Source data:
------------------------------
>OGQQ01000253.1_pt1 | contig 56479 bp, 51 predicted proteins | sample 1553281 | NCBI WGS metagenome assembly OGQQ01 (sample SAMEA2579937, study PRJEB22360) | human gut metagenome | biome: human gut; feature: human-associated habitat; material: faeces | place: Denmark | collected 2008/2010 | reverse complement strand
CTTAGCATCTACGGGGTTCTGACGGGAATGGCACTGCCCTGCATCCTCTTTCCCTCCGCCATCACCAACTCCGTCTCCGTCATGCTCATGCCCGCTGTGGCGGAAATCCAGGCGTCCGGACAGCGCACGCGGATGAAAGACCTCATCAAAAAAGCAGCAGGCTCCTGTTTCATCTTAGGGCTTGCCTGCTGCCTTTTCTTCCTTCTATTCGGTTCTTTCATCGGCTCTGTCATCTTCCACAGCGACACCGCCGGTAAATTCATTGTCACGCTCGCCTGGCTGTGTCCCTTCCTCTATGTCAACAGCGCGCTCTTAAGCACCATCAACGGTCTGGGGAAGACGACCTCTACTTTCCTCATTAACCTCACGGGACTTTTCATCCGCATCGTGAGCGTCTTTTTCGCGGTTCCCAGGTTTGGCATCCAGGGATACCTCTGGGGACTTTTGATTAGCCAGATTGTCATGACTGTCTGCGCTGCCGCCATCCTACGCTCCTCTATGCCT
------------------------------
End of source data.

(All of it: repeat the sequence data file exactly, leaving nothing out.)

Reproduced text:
>OGQQ01000253.1_pt1 | contig 56479 bp, 51 predicted proteins | sample 1553281 | NCBI WGS metagenome assembly OGQQ01 (sample SAMEA2579937, study PRJEB22360) | human gut metagenome | biome: human gut; feature: human-associated habitat; material: faeces | place: Denmark | collected 2008/2010 | reverse complement strand
CTTAGCATCTACGGGGTTCTGACGGGAATGGCACTGCCCTGCATCCTCTTTCCCTCCGCCATCACCAACTCCGTCTCCGTCATGCTCATGCCCGCTGTGGCGGAAATCCAGGCGTCCGGACAGCGCACGCGGATGAAAGACCTCATCAAAAAAGCAGCAGGCTCCTGTTTCATCTTAGGGCTTGCCTGCTGCCTTTTCTTCCTTCTATTCGGTTCTTTCATCGGCTCTGTCATCTTCCACAGCGACACCGCCGGTAAATTCATTGTCACGCTCGCCTGGCTGTGTCCCTTCCTCTATGTCAACAGCGCGCTCTTAAGCACCATCAACGGTCTGGGGAAGACGACCTCTACTTTCCTCATTAACCTCACGGGACTTTTCATCCGCATCGTGAGCGTCTTTTTCGCGGTTCCCAGGTTTGGCATCCAGGGATACCTCTGGGGACTTTTGATTAGCCAGATTGTCATGACTGTCTGCGCTGCCGCCATCCTACGCTCCTCTATGCCT